Further, this movement for a considerable distance is almost entirely sidewise before an advance can be made, while in the plays in the central part of the line the rushes are made nearly straight forward, except when the rushers take the ball, and the runners scarcely ever fail to reach the line. The times when there is no gain whatever and when there is an actual loss are comparatively few, for the runner, catching the ball at full speed, is up to the line in an instant, and then it becomes a question how far he can advance beyond that point. Taking these elements of risk into account, it would seem that the proportion of plays at the end to plays through the line should not be larger than one to three, and oftentimes less, even where a team is able to use both styles effectively. The only occasion for a larger use of end plays than this would be when the runner seldom fails to reach the line, and is usually good for a gain. In that event the large element of risk has been taken away, and the proportion of use should then depend on the relative amount of gain which the trials have shown can be secured from each with the least expenditure of energy.

Right here it might be well to add that it requires more skillful generalship to know when to use an end play than when to make a play through the center. It is only occasionally that the ball is down so close to the side lines that all four openings in the center are not available on account of running outside the line, while it is frequently the case that the ball is down near enough to the side line to limit the end play to one side, that is, to two openings. Nor is this enlarged space on one side of the field sufficient compensation for the loss of the two points of attack, but it adds to the science of the game, as it requires more varied tactics and maneuvers.

It is poor tactics to keep trying end plays when it has been clearly proven that it is not possible to make them and that there is a likelihood of a loss in the trial. If it seems best to try the end for the sake of keeping the opposing line spread out so that the center plays can be made more successfully, the most propitious times should be selected. It should never be on the second or third down, because the risk of losing the ball by failure to gain the requisite five yards would be entirely too great.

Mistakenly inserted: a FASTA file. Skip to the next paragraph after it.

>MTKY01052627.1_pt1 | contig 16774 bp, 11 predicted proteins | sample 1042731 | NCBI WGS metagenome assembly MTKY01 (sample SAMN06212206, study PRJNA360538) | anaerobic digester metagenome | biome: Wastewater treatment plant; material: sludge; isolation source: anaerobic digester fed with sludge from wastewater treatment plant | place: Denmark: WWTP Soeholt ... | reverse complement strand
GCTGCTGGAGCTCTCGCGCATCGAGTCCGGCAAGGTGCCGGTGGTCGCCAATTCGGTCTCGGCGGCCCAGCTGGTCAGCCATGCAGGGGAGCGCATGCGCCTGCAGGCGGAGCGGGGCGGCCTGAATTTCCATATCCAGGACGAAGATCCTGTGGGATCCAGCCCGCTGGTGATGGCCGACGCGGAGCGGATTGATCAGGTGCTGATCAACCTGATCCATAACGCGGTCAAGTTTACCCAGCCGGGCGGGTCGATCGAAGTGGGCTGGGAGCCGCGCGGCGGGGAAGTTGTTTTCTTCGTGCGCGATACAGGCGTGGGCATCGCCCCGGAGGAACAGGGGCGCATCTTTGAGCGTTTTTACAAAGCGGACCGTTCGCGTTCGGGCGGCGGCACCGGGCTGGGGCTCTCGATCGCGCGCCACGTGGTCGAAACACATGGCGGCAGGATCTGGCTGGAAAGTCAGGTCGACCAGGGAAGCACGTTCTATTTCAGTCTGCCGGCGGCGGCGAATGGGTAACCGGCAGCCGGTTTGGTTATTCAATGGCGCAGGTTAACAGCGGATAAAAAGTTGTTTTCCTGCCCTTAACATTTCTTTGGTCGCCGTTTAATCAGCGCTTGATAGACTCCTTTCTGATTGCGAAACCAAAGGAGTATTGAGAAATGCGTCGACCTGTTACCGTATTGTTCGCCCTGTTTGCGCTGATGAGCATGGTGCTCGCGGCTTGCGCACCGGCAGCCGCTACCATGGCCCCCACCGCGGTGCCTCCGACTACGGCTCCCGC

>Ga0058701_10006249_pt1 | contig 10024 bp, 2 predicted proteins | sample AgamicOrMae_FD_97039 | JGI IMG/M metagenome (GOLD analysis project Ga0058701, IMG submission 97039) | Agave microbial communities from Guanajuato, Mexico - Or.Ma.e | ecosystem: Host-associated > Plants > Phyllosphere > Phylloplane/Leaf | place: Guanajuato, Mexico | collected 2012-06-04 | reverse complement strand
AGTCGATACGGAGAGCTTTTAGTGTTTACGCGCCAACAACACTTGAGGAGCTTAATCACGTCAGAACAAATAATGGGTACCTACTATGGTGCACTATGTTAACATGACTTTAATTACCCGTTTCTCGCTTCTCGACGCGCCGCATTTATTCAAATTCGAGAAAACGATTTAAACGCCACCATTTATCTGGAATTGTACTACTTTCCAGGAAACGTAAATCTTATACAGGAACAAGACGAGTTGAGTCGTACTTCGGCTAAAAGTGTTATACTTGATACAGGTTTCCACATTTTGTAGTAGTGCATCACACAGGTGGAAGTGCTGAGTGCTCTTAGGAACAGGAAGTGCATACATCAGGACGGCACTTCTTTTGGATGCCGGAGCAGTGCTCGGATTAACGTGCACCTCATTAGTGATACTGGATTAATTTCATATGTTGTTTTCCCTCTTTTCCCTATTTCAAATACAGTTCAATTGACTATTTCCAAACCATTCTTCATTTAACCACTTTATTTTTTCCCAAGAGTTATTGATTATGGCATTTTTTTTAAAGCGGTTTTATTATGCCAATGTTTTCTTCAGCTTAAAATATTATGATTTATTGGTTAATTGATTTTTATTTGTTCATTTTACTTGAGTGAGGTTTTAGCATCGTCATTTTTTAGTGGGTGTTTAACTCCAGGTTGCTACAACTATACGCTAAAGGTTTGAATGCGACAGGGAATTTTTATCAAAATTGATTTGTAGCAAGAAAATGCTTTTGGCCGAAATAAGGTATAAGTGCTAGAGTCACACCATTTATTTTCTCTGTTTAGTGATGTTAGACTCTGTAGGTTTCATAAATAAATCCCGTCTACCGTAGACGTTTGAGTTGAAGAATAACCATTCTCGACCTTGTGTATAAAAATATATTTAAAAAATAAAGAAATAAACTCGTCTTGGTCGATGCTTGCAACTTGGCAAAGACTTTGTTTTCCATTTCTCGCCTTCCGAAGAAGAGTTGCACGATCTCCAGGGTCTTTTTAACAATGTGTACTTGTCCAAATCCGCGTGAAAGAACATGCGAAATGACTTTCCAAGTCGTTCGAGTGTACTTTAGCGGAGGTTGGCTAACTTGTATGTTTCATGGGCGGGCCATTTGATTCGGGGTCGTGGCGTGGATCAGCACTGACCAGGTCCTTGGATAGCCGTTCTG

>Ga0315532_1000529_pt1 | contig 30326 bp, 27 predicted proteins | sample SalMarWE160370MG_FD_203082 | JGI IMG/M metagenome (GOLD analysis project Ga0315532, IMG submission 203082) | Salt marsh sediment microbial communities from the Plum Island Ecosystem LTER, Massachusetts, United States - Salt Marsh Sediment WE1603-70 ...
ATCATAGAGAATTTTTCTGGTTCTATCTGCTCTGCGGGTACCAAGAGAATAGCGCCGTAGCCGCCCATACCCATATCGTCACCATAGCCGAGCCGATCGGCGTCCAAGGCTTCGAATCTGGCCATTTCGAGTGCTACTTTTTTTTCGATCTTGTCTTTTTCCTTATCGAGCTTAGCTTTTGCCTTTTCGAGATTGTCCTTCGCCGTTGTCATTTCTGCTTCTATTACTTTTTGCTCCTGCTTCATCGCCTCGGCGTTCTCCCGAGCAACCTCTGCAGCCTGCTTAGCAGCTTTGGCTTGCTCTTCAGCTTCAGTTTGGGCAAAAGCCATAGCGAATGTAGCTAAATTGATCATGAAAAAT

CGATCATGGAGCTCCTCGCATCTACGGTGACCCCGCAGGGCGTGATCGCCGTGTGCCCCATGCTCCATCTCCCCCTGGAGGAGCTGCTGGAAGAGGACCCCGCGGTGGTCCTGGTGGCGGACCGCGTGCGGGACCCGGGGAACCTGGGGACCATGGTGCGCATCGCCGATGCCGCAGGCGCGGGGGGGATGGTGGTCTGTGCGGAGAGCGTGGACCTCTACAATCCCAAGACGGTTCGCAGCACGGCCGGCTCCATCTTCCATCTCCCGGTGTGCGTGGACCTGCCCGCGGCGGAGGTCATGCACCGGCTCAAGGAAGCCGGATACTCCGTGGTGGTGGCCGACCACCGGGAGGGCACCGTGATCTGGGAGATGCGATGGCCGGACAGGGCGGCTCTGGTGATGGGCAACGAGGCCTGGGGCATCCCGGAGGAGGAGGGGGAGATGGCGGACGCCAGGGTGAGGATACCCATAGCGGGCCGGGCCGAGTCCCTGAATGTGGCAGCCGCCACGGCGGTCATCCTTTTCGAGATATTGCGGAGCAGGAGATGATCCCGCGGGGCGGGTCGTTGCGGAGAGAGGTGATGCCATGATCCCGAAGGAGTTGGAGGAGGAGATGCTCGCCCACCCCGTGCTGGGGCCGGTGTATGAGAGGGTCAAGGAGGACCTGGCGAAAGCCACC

There are times when an end play should not be used at all, or very rarely, on account of the risk involved; as, for example, when the ball is being carried out from under the goal where it has been forced by the opponents. Anywhere within the fifteen or twenty yard line it is much better to trust to bringing it slowly out a few yards or feet at a time, sufficient, perhaps, to secure only the requisite five yards in three trials. Beyond the twenty-yard line and up to the thirty-five-yard an end play should be tried only on the first down, or, in rare instances, on the second down, unless the risk of losing ground, and subsequently the ball, is worth taking. In such cases the possession of a powerful punter behind the line, who could place the ball well out of dangerous territory if necessary, might be a sufficient reason for attempting a long kick down the field. It does not seem, however, that it is necessary to run any risk of losing the ball if there is good reason for not playing a kicking game, for there will be ample chance to try an end play on the first down. Mistakes in generalship are frequently made right along this line in nearly every game which is played, an end run being sometimes tried on the third down when there is less than a yard to gain. Better gain the yard or two by the surest ground-gaining play and then try an end run on the very next.